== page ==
Joint hypermobility and upper limb pain
Have you ever thought you were “double jointed” or could freak out your friends by the weird things you can do with your body? You may fit into the category of having hypermobile joints. The flexibility of our joints varies from individual to individual, and from joint to joint.
Joints that can move more than the “normal” range can be referred to as hypermobile. This can be specific to a joint or can be generalised to multiple joints throughout the body. Joint hypermobility is not a medical condition, but it can become an issue if the increased mobility leads to symptoms of pain and instability.
Extra movement in the soft tissues in your body can affect you in various ways. It can be easier to move your arms into different positions, but it can place more strain on your muscles to hold the position for a long time.
People with joint hypermobility may experience headaches or muscle strain if they sit for long periods of time as the muscles around the neck and shoulder girdle have to work harder to stabilise these structures to maintain the posture.
Shoulder joints may be more susceptible to dislocation especially on the sports field as the ligament structures allow for extra movement in a joint that is naturally very mobile anyway.
Extra mobility in wrist joints can be linked to weakness in grip and the increased risk of instability.
One of the best things that you can do if you think you fit into the hypermobility category is to be aware of the position of your joints when you are active. Ensure that you are not putting force through joints when they are in an extreme position. You can use a mirror or even take a video when you are doing a specific task to check the position of your joints if needed.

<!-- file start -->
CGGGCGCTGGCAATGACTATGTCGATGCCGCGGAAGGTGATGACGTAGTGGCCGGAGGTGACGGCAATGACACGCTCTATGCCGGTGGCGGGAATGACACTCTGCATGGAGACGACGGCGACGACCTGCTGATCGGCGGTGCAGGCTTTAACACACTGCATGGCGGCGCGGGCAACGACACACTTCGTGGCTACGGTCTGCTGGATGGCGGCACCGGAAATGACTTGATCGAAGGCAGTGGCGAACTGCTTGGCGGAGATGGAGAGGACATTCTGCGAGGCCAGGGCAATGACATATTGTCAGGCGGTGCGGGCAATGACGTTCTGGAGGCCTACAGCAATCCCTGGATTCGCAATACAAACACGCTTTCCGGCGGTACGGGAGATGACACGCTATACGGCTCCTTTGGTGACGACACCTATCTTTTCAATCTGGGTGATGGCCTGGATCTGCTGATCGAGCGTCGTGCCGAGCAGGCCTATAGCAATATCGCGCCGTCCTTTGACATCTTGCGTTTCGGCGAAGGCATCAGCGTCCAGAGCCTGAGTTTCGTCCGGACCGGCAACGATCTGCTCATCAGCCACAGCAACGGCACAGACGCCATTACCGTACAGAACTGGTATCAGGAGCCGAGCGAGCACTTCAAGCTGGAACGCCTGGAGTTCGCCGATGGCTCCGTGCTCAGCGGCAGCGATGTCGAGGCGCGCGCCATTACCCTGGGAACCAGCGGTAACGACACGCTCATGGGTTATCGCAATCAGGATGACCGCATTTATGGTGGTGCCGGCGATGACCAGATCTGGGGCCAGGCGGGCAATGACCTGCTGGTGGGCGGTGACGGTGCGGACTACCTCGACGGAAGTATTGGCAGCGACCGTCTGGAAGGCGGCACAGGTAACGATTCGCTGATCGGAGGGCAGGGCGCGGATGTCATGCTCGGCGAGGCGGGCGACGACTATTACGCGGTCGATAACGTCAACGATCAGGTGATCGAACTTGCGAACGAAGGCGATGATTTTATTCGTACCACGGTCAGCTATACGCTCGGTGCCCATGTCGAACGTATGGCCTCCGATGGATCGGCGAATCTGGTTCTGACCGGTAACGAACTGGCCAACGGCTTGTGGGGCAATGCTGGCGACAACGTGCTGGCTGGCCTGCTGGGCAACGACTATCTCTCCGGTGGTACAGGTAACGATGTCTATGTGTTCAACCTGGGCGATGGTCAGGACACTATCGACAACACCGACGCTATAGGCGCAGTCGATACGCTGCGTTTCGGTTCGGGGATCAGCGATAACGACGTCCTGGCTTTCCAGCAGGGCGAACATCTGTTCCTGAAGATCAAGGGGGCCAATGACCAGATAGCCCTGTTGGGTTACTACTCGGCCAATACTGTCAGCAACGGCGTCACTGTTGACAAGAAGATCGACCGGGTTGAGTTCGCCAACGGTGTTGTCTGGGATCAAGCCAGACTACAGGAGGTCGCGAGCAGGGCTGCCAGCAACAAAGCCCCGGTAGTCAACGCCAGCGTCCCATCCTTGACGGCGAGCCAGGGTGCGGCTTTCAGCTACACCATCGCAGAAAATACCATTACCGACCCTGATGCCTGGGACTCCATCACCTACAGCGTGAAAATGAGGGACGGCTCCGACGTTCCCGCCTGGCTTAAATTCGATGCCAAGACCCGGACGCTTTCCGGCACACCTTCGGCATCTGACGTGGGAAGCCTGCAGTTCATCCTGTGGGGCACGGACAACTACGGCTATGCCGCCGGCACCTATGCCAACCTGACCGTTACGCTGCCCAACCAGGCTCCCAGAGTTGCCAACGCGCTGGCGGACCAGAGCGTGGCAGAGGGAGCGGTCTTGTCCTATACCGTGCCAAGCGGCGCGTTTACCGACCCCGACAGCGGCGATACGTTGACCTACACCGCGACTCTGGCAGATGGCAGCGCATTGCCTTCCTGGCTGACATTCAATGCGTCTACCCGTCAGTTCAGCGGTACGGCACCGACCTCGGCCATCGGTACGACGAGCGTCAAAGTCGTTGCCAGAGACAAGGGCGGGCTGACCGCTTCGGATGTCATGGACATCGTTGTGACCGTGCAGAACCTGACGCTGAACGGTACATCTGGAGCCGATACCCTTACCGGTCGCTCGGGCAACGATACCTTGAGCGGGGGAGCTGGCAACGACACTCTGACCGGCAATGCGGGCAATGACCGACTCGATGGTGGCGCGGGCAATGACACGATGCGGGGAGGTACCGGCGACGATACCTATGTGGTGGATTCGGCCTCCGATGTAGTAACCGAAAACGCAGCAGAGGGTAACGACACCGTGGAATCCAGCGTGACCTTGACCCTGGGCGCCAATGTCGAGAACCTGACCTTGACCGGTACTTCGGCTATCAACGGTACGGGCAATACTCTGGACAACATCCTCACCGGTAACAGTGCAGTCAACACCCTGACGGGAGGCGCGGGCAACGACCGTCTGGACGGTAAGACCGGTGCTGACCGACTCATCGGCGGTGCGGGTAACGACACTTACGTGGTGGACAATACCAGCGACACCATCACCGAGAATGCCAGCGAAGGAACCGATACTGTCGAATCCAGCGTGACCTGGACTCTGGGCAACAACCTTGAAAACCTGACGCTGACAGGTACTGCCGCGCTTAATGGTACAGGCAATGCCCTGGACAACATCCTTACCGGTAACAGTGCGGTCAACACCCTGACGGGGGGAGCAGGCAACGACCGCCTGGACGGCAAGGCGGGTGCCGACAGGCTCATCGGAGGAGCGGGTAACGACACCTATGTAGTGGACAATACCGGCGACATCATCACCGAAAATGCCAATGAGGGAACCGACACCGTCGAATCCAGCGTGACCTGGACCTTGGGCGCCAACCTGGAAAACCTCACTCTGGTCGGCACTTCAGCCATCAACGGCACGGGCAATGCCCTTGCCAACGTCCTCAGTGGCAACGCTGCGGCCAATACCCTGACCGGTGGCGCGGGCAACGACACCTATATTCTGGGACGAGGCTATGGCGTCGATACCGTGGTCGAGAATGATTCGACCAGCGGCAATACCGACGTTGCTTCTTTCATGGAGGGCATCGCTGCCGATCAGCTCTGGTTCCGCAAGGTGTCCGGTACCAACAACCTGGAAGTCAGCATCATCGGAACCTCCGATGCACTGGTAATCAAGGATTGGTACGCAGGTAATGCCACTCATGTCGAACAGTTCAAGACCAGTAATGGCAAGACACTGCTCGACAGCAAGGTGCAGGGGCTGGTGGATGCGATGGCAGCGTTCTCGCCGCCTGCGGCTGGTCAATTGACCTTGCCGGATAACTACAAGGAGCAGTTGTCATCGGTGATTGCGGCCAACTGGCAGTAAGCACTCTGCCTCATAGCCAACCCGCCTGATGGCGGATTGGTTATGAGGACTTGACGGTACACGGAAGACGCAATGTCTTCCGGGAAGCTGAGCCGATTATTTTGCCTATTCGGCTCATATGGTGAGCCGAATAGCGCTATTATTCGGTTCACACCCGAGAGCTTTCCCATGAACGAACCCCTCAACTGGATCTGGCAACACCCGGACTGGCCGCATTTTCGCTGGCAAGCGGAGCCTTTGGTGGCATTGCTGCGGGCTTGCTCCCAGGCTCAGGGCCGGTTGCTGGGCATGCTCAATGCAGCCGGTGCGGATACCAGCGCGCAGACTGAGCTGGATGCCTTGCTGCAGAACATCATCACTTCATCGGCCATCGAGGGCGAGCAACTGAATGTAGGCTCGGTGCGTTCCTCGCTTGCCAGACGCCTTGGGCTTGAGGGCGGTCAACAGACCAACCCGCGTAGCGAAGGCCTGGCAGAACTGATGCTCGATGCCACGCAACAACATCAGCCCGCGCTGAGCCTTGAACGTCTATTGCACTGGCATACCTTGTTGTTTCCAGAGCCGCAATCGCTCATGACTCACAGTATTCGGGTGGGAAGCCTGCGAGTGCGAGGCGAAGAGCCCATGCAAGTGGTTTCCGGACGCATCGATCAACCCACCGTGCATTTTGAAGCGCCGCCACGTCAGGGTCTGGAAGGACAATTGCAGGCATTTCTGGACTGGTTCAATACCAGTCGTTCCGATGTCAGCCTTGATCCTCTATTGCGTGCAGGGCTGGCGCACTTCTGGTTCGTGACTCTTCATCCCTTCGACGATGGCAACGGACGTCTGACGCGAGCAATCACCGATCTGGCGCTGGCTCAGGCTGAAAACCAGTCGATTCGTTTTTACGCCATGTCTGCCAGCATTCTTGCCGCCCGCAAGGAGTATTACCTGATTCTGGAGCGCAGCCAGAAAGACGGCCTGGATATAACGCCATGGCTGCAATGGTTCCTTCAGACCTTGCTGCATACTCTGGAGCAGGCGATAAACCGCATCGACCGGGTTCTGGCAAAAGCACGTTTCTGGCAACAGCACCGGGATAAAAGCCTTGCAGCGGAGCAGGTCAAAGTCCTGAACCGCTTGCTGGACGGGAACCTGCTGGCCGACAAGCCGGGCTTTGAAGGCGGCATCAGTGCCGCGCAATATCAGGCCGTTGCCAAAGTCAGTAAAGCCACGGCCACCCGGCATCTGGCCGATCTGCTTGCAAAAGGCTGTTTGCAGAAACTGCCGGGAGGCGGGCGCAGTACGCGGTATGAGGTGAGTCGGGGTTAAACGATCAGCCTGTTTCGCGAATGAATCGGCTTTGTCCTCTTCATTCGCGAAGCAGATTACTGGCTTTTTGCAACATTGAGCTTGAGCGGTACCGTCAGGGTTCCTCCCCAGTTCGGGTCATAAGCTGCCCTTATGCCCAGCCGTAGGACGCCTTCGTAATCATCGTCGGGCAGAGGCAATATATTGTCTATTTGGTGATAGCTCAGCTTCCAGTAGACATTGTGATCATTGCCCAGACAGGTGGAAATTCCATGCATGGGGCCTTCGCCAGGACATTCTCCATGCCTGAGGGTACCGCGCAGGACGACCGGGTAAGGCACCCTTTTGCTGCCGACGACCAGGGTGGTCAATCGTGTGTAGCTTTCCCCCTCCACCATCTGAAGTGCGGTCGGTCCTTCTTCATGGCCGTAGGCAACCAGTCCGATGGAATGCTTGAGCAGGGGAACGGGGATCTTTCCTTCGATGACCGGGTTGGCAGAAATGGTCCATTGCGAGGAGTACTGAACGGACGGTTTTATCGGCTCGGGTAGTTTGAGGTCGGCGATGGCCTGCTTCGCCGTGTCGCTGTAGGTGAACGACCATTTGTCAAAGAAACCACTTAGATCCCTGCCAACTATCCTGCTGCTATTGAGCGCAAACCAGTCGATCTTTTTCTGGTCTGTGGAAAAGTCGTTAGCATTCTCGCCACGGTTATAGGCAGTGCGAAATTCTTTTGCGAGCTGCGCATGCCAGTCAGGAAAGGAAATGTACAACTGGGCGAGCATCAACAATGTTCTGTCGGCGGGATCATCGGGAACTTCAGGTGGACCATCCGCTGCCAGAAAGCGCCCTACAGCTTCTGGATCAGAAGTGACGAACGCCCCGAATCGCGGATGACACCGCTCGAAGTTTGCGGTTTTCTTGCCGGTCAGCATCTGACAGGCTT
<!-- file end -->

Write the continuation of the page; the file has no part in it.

Holding your limbs in a static position puts more strain on the joints and muscles than you expect. Hypermobile joints will fatigue quickly if you are doing one activity for a long period of time. Try to change your position regularly to give your muscles a break.
Prioritise core strengthening – when the joints closest to the spine are stable, they can give better support to joints further away such as wrists and fingers.
Keep active but respect muscle fatigue and pain. Aim to build up your general strength to support hypermobile joints, but as this may be a slow process it is important not to overdo things and to rest when you need to.
A practitioner in hand therapy can advise anyone with hypermobility by helping to identify when you’re at risk of over straining joints and muscles. They can make or recommend specific splints, braces and strapping techniques to support certain joints during activity to minimise strain doing the things you enjoy.
Also, they can develop a targeted strengthening program can be developed to maximise the muscle support around hypermobile joints to minimise the risk of injury. The best program may involve strengthening and stabilising the surrounding joints – not just the ones that are sore or giving you trouble.